Short Term Effects of Methamphetamine Abuse

There are many short term effects that are caused by methamphetamine use. Although many people do not think that they are at risk, they are poorly mistaken. There are several ways that a person is affected. Here are a couple of ways that a person is affects on a short term basis:

Cardiovascular Effects – When using meth, chest pain and hypertension can result in cardiovascular collapse and death. Accelerated heartbeat, elevated blood pressure, and permanent damage to the blood vessels in a person brain can also occur.

Psychological Effects – Symptoms resembling schizophrenia can be caused. These are characterized by anger, paranoia, panic, hallucinations, repetitive behavior patterns, and formication (delusions of bugs or parasites under the skin). You can also experience homicidal or suicidal thoughts.

Other Physical Effects – Dizziness, tooth grinding, dry or itchy skin, acne, numbness, pupil dilation, sores, sweating, impaired speech, loss of appetite, and respiratory disorders.

Since methamphetamine is a drug that affects a person’s central nervous system, even in small amounts it can produce a euphoric sensation, increased alertness, and increased activity.

Adverse Effects of Methamphetamine Use

There are many adverse effects of methamphetamine use. Some of these include overdose, addiction, and health issues. What this means is that everyone is affected by methamphetamine use, whether you are the user, the family, or the loved ones. If you are a taxpaying citizen, you are affected.


When a person overdoses on methamphetamine, unlike other drugs, there are no immediate signs. Most of the time, a person will take a lethal dose and not realize immediately that they have are about to overdose. Once a person takes a lethal dose, a rapid onset of physiological deterioration occurs. This will eventually lead to a heart attack or stroke. When this overdose is fatal, it is sudden and unexpected. Some common signs of an overdose are profusely sweating, rapid breathing, dilated pupils, and increased heart rate. A person will have a very high temperature; they will experience kidney failure, and cardiovascular collapse. Again, all of this will happen very quickly. The dose of the meth taken varies from person to person on whether or not that amount will cause an overdose. An overdose can occur at low levels. For a non-tolerant user, 50 milligrams of pure drug can cause an overdose.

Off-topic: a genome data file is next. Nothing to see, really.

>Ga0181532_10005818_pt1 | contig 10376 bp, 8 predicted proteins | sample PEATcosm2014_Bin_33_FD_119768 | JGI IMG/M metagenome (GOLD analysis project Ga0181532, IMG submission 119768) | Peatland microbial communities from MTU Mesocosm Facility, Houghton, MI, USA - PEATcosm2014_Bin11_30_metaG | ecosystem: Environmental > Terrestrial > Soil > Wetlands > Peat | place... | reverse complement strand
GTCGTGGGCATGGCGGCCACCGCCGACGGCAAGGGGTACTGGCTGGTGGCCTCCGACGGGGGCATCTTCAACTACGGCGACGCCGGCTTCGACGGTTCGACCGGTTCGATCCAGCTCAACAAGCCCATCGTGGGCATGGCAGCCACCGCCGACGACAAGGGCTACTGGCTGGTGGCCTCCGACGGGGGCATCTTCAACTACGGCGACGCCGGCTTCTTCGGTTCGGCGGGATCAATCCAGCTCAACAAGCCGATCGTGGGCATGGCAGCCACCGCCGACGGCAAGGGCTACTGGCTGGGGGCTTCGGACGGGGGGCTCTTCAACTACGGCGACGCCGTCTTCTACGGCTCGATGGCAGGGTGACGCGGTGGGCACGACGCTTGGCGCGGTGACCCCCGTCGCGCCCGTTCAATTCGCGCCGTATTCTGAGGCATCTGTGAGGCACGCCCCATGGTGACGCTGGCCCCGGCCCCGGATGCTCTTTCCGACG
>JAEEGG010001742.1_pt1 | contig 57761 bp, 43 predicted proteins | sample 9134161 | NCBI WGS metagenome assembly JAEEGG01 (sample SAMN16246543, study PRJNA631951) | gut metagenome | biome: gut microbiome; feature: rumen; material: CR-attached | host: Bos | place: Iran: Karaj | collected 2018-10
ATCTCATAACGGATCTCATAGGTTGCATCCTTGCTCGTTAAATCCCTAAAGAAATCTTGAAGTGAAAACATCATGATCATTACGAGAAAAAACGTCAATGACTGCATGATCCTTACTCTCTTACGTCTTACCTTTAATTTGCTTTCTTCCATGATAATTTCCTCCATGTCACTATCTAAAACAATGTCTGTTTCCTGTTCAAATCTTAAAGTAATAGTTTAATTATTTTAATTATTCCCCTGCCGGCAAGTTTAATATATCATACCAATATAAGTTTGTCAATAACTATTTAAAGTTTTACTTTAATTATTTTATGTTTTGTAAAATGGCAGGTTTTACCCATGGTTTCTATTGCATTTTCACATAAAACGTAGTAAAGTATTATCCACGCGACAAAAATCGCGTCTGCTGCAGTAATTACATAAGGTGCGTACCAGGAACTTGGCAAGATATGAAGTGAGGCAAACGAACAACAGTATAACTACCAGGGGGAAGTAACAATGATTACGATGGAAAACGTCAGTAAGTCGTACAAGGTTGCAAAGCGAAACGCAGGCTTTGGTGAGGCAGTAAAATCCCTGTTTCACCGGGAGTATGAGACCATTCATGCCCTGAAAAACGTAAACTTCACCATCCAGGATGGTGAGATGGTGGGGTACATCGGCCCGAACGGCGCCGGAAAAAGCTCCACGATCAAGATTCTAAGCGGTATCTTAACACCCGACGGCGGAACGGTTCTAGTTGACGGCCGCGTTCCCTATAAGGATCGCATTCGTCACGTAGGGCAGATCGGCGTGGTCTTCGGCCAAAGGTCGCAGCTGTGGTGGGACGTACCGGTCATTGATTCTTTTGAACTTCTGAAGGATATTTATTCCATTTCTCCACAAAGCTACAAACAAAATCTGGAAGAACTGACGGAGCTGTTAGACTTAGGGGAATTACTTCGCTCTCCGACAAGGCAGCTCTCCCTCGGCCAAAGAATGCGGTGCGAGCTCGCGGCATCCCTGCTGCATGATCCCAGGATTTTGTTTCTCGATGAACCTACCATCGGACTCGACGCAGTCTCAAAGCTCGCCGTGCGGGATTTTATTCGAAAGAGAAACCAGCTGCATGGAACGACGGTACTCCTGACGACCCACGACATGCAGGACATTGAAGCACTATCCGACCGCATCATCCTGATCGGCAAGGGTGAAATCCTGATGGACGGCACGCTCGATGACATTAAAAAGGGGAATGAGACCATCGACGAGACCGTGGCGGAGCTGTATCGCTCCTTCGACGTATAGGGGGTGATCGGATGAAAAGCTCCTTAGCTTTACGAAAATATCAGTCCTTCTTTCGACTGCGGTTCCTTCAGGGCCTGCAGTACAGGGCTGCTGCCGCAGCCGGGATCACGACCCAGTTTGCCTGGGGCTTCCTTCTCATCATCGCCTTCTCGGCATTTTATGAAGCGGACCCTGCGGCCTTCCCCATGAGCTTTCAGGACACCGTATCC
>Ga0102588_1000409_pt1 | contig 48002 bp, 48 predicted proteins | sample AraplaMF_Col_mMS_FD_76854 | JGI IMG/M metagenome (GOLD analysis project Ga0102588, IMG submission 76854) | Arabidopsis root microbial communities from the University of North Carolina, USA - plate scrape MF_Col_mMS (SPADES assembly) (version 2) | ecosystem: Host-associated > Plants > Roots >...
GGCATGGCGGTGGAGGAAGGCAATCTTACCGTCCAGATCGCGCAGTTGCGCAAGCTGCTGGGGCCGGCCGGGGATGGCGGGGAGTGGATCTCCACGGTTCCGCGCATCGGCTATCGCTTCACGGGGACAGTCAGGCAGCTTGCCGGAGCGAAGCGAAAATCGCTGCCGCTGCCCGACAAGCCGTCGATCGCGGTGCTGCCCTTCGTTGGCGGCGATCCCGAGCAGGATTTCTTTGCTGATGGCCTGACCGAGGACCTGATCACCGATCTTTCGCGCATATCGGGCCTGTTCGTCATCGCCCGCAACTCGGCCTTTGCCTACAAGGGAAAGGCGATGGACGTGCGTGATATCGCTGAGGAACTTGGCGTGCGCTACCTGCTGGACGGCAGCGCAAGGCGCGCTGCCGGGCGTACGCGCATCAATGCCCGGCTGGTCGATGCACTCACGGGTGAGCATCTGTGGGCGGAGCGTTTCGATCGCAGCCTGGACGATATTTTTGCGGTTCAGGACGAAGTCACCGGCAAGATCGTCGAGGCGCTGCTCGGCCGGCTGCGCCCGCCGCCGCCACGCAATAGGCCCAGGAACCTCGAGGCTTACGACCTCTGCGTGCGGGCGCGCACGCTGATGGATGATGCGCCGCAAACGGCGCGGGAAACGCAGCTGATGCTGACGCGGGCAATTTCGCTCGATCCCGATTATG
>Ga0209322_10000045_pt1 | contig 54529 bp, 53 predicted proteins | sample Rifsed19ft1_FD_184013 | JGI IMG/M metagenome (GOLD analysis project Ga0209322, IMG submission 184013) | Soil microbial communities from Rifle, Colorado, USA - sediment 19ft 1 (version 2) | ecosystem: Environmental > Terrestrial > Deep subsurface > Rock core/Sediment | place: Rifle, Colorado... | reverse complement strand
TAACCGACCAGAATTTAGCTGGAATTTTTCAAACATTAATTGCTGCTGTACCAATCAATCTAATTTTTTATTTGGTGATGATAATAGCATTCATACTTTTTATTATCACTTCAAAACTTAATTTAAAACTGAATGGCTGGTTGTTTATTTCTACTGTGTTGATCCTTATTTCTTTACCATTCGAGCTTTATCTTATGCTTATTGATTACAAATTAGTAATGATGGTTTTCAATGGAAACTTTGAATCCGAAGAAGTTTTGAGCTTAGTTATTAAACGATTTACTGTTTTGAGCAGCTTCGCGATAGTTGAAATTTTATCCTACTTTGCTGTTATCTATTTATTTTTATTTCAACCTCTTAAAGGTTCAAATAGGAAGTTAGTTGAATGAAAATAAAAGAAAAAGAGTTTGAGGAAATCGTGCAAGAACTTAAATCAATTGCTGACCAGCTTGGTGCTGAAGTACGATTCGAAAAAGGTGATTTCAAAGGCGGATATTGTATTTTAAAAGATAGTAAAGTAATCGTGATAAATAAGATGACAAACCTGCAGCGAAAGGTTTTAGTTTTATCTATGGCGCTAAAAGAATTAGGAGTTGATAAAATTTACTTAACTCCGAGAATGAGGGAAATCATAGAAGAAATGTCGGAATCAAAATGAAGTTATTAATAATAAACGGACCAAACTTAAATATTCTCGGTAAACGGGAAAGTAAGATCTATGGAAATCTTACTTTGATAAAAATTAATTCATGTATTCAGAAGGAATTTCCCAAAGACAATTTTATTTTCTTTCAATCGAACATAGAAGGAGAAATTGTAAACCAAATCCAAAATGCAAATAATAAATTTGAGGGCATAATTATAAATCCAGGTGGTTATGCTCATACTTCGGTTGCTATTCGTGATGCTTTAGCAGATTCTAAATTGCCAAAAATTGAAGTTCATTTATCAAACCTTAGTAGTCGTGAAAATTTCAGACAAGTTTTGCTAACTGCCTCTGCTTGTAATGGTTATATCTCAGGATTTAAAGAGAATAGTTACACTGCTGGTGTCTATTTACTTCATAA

Methamphetamine is a highly addictive drug and users become physically dependant on it very quickly. This is in part due to the pleasurable and euphoric feelings that it produces. These feelings are followed by depression and irritability once the drug is wearing off and this is why most will continue to use. A user will seek more and more meth to try to get back to that pleasurable state. Many will think that just to feel “normal” they need to use. Addiction occurs because a person’s survival system is short circuited by artificial stimulation in the brain. This cause decreased confidence in normal rewards of life and an increase in confidence in meth. It will first affect them on a physical level and gradually affect them on a psychological level. The withdrawal from meth itself is not life threatening, but they very strenuous on a person and relapse is common.

Many people believe that meth addiction is one of the hardest addictions to treat. This is because the addicts are overly excited and resistant to any form of intervention once the acute affects of methamphetamine have worn off. The acute effects of meth withdrawal are over very quickly. There is a “wall” period that a person will go through that can last weeks, months, or even years to overcome. During this time, the brain is trying to recover from all the damage that has been done. Some addicts have done so much damage that the person will never recover 100%. During this stage, a person may feel fuzzyheaded, depressed, or think that nothing is pleasurable in life. At this point, will power alone is not going to get a person clean. When a person abruptly stops taking meth, without an effective treatment program about 90% of the addicts relapse.

Health Issues:

There are many public health issues as well as individual health issues when methamphetamine is involved in a situation. Public issues are most commonly found from waste left behind from a methamphetamine lab. Severe health problems or even death can occur from being exposed short term to high concentrations of the chemical vapors that exist in meth labs.  Exposures to these chemicals occur from volatile air emissions, spills, fires, and explosions. A fire fighter having to respond to a blaze is how the labs are most commonly found. The cooks, their families, and the first responders are at the highest risk of acute health effects.  These include lung damage and burns. After a meth lab is moved, the person who moves on the property where the lab was is at risk of health problems as well. Exposure to chemicals left behind can be dangerous to a person as well.


For more information on the short term effects of meth call 800-468-6933.

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